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Punchlist item #2

Posted by pesky1 (My Page) on
Sun, Apr 6, 14 at 0:36

The window in the front room. I really have a love/hate relationship with this window. It's a small bay, and there is no ceiling space above it, so WT are impossible. What is there right now is temporary-the draperies used to be on the outside of the window area under the valance (which is mounted on the wall outside the bay). as a decorative feature The window was added by the PO years after the house was built, so it's mostly just a bump out, not a true bay window area. We recently lost a tree in the front yard, so now the window is very open and I need to be able to close it off if necessary.

We're not concerned about privacy, but I am concerned about temperature. This window faces south, and with no tree to provide shade, I'm worried it's going to get really hot in there come summer.

When we bought the house, there were mini-blinds in the window and I pulled those out immediately! Now I'm leaning toward blinds again-I'd probably go with faux wood from JC Penny as I'll need to custom order to fit. I would then get rid of the drapes and the valance all together. I plan to just keep this area for plants-as I said, it's awkward, too small to do anything with, and I don't want to add a window seat.

So, blinds or maybe even roman shades? Problem with shades would be that there is just not a lot of clearance at the top, the WT would have to be mounted in the window frames and I'd be concerned it might impede some of the sightline. Also, how would it look from the outside when the shades were lowered?

I am open to ANY and all suggestions-including different drapes-seriously, I'm willing to do anything!


Follow-Up Postings:

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RE: Punchlist item #2

I would do simple blinds -- wood blinds seem like a good option -- and nothing else. With all the plants, etc., you have enough going on without adding drapes or curtains.


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RE: Punchlist item #2

I agree with Sue. A lighter wood roman shade and nothing else. It will minimize the visual clutter.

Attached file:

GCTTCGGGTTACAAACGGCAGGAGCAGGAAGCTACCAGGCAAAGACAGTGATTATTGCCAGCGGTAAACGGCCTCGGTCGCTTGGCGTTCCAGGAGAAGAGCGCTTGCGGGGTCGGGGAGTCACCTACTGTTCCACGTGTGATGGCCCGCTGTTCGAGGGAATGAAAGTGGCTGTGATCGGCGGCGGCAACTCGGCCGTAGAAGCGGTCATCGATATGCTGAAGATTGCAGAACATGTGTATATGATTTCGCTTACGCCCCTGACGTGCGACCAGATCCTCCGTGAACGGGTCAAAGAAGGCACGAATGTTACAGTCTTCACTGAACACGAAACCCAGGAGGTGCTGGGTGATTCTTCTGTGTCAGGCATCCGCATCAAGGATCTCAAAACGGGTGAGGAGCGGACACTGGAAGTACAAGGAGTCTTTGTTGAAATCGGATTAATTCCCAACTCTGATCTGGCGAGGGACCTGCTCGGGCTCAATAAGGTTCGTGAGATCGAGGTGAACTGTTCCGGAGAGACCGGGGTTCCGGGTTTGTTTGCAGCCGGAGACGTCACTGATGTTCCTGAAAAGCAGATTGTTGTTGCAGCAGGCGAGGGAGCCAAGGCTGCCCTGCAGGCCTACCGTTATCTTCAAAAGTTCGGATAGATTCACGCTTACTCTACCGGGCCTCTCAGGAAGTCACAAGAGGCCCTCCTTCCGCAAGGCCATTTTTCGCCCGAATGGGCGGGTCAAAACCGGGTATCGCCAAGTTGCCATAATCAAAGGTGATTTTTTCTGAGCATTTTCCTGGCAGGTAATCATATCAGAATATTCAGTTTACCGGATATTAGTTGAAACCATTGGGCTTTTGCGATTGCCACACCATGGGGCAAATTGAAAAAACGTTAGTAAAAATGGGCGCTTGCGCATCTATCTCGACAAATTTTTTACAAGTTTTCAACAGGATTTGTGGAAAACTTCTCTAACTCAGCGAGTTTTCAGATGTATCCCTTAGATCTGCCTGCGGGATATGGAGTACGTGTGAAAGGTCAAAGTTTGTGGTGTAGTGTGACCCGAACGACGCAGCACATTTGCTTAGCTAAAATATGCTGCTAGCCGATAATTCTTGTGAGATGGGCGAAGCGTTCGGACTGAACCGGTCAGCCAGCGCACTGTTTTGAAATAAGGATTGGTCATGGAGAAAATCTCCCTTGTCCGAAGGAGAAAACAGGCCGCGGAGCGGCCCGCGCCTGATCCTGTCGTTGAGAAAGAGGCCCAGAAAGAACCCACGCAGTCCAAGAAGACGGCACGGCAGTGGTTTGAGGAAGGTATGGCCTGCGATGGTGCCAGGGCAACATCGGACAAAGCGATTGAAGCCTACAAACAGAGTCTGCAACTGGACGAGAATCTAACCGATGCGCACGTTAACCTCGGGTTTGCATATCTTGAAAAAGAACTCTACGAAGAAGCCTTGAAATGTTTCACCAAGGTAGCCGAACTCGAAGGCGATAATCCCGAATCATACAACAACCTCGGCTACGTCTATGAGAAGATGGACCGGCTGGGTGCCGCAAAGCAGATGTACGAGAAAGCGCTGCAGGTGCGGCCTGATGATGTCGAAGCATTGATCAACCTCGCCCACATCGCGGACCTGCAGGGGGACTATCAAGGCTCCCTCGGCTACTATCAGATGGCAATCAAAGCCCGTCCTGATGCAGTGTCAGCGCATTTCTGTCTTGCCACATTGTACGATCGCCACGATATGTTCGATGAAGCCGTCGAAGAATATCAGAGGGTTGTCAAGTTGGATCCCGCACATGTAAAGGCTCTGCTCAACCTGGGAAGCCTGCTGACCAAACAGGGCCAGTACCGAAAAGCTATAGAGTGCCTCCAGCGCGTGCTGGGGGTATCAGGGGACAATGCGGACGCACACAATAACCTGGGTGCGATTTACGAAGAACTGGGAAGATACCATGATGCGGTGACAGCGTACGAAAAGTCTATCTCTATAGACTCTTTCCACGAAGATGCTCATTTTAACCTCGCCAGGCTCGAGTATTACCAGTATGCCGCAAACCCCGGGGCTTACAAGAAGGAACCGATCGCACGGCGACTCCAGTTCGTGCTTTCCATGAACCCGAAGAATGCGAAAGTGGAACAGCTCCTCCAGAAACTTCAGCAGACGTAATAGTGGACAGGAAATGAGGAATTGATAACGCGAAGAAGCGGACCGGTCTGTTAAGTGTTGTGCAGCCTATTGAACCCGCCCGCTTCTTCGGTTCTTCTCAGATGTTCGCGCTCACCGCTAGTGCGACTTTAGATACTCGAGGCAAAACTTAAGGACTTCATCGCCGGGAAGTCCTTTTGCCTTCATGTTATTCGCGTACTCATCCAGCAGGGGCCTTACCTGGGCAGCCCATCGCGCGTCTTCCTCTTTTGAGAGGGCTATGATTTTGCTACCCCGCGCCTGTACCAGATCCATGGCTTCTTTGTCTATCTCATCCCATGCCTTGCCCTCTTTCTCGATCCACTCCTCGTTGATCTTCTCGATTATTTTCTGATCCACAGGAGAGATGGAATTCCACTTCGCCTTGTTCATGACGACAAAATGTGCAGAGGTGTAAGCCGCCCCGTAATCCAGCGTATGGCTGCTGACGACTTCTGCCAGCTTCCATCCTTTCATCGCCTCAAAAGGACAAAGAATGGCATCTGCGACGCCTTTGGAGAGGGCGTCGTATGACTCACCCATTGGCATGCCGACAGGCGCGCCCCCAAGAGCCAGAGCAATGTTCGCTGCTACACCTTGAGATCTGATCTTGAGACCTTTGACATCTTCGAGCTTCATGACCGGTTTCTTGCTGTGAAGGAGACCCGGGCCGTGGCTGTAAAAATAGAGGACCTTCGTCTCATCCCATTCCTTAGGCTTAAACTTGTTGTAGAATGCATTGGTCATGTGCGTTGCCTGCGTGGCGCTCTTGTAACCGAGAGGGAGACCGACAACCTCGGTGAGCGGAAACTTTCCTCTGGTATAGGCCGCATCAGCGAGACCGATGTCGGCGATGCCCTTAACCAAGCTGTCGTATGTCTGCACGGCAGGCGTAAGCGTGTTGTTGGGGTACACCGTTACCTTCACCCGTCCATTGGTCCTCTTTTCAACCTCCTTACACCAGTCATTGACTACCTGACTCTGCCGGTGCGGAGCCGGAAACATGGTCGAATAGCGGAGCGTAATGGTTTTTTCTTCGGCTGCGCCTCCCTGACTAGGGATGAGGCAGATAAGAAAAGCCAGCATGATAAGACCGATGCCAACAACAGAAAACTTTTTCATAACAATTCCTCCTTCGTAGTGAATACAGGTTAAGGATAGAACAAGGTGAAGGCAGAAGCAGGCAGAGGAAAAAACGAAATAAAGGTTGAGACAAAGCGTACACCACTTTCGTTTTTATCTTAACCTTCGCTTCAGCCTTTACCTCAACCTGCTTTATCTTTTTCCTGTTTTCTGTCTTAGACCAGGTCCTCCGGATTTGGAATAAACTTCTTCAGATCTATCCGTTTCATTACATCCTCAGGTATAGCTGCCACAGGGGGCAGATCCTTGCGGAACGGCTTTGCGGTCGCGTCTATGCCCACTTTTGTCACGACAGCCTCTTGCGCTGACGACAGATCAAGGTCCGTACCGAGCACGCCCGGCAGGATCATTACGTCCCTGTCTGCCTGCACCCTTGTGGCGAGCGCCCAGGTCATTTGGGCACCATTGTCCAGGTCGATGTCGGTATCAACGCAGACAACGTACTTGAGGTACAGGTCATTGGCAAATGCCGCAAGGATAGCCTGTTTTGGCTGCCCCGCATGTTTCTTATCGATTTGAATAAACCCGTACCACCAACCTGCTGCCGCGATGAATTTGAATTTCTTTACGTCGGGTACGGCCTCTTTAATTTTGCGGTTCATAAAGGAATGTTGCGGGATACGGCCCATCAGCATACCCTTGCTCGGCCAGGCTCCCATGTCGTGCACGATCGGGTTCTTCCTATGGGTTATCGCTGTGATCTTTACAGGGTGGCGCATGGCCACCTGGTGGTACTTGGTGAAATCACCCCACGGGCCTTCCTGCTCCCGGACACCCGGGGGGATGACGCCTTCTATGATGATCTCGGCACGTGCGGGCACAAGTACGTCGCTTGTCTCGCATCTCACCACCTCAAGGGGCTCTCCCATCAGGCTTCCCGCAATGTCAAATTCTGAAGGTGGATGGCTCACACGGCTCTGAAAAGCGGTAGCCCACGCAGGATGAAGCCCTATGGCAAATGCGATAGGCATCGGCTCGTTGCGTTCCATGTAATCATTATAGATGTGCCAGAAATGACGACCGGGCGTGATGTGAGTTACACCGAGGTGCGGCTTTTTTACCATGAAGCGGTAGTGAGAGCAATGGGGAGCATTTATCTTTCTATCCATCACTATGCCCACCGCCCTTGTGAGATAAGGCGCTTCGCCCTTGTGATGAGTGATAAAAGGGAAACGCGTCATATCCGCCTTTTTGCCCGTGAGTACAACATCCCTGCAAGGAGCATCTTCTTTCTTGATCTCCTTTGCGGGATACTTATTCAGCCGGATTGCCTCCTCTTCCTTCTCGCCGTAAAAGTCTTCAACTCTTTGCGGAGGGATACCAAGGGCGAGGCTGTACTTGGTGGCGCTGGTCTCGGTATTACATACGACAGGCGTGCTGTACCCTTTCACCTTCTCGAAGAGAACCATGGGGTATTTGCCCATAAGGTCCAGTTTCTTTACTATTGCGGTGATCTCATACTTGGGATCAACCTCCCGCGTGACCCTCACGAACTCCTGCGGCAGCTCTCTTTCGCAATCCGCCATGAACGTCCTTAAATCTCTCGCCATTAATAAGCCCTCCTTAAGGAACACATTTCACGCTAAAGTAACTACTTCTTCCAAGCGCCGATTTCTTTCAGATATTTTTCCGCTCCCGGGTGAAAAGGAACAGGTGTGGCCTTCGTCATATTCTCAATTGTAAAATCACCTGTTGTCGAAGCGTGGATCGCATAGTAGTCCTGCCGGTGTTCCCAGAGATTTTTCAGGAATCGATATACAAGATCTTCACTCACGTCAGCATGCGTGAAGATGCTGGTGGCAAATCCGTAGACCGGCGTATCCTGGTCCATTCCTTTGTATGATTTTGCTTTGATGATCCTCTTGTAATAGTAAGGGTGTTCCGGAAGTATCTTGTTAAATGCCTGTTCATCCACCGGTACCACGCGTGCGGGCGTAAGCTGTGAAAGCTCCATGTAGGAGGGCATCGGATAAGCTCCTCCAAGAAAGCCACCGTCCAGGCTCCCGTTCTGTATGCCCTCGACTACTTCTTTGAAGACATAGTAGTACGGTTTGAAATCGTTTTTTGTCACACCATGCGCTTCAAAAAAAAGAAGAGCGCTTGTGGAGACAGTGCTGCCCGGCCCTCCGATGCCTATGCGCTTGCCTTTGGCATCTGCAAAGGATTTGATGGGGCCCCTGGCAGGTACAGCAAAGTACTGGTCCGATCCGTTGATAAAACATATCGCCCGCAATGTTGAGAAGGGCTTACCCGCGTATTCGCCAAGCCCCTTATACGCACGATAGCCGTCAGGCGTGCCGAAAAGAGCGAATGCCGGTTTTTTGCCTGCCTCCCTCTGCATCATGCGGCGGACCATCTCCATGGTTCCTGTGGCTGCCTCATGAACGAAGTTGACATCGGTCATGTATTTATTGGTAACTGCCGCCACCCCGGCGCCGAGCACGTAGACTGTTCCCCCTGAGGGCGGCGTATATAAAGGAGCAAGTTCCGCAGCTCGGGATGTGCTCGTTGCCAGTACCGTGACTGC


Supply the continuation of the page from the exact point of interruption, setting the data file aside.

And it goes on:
A bay window is a wonderful feature. I'd probably exile the plants, get a small drop leaf table and chair and soak up the sun myself. But, I also understand the love of plants.

Haven't seen you posting recently. Hope all is well.


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RE: Punchlist item #2

I have a similar area but my windows are curved which makes anything AT the window a challenge. Unfortunately, privacy is a factor for me.

Personally, I'd edit out some of the plants so that the ones remaining really set off the area. Do you keep the plants there in the cold temps? If you arent concerned about cold on the plants, I'd add panels that could be drawn across in the coldest months -- better for insulation... and if you don't need privacy (and if you like the view), I'd leave the window area itself as is.


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RE: Punchlist item #2

Thanks for the opinions. Wood blinds are what I'm leaning toward-will go with white, as the fireplace is white and it looks very crisp with the room.

The plants are a mishmash for now-I plan to reorganize it when I'm ready to tackle that room later this summer. I'm not worried about cold-we don't get that cold, but it's the heat that will be an issue. I like to sit in that room and look out-we just created a new wildlife area where the tree we took out was located. So it's fun to see the birds and critters.

That entire room is going to get a make over-the floor is in very bad shape so i'm going to paint it, and while i'm at it, am considering painting the walls, too. Might go for a creamy tan, but keep the blue in accents-the sofa in that room is also that blue shade.

Thanks for asking Dee-I am well. Finally getting my decorating mojo back and finishing up projects around the house.


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RE: Punchlist item #2

If you don't need it for privacy, I would try to live without for awhile to see if it does get hot. Typically, in the summer, the sun is high and very little comes into southern facing windows. In the winter, when the sun is lower, more of it does. We used that principle for making our home solar tempered. In the dead of winter, the sunlight reaches 15' into the room. In the height of summer, it barely skims the window.

That is not true of a western window where the sun pours in most of the year when it starts to set. So western exposures can get really hot in the summer.

If you don't want a window seat, perhaps you might consider building in a plant shelf...make the top water impervious like a stone-look formica, or a metal surface. I find a lot of my plants actually prefer the cooler night time temps and warmer daytime temps from being near a window.


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